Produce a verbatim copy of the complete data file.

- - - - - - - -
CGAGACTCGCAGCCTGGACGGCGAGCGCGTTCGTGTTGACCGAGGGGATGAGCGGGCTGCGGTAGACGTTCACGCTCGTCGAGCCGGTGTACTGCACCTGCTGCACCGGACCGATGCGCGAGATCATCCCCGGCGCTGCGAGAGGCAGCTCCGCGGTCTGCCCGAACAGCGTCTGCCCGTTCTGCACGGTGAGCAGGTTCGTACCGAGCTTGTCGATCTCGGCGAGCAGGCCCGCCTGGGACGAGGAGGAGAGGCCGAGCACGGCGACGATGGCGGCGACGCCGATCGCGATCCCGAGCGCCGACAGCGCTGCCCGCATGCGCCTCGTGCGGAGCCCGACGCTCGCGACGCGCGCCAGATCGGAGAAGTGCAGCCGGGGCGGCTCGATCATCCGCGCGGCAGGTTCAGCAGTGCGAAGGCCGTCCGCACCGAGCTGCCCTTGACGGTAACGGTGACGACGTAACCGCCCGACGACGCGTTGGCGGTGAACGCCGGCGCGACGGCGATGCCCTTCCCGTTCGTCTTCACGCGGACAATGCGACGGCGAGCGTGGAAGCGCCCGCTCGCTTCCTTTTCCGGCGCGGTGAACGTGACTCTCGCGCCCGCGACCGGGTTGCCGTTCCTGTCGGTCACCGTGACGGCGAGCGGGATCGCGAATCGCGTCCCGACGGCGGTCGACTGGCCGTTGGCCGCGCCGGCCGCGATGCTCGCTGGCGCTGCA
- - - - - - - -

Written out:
CGAGACTCGCAGCCTGGACGGCGAGCGCGTTCGTGTTGACCGAGGGGATGAGCGGGCTGCGGTAGACGTTCACGCTCGTCGAGCCGGTGTACTGCACCTGCTGCACCGGACCGATGCGCGAGATCATCCCCGGCGCTGCGAGAGGCAGCTCCGCGGTCTGCCCGAACAGCGTCTGCCCGTTCTGCACGGTGAGCAGGTTCGTACCGAGCTTGTCGATCTCGGCGAGCAGGCCCGCCTGGGACGAGGAGGAGAGGCCGAGCACGGCGACGATGGCGGCGACGCCGATCGCGATCCCGAGCGCCGACAGCGCTGCCCGCATGCGCCTCGTGCGGAGCCCGACGCTCGCGACGCGCGCCAGATCGGAGAAGTGCAGCCGGGGCGGCTCGATCATCCGCGCGGCAGGTTCAGCAGTGCGAAGGCCGTCCGCACCGAGCTGCCCTTGACGGTAACGGTGACGACGTAACCGCCCGACGACGCGTTGGCGGTGAACGCCGGCGCGACGGCGATGCCCTTCCCGTTCGTCTTCACGCGGACAATGCGACGGCGAGCGTGGAAGCGCCCGCTCGCTTCCTTTTCCGGCGCGGTGAACGTGACTCTCGCGCCCGCGACCGGGTTGCCGTTCCTGTCGGTCACCGTGACGGCGAGCGGGATCGCGAATCGCGTCCCGACGGCGGTCGACTGGCCGTTGGCCGCGCCGGCCGCGATGCTCGCTGGCGCTGCA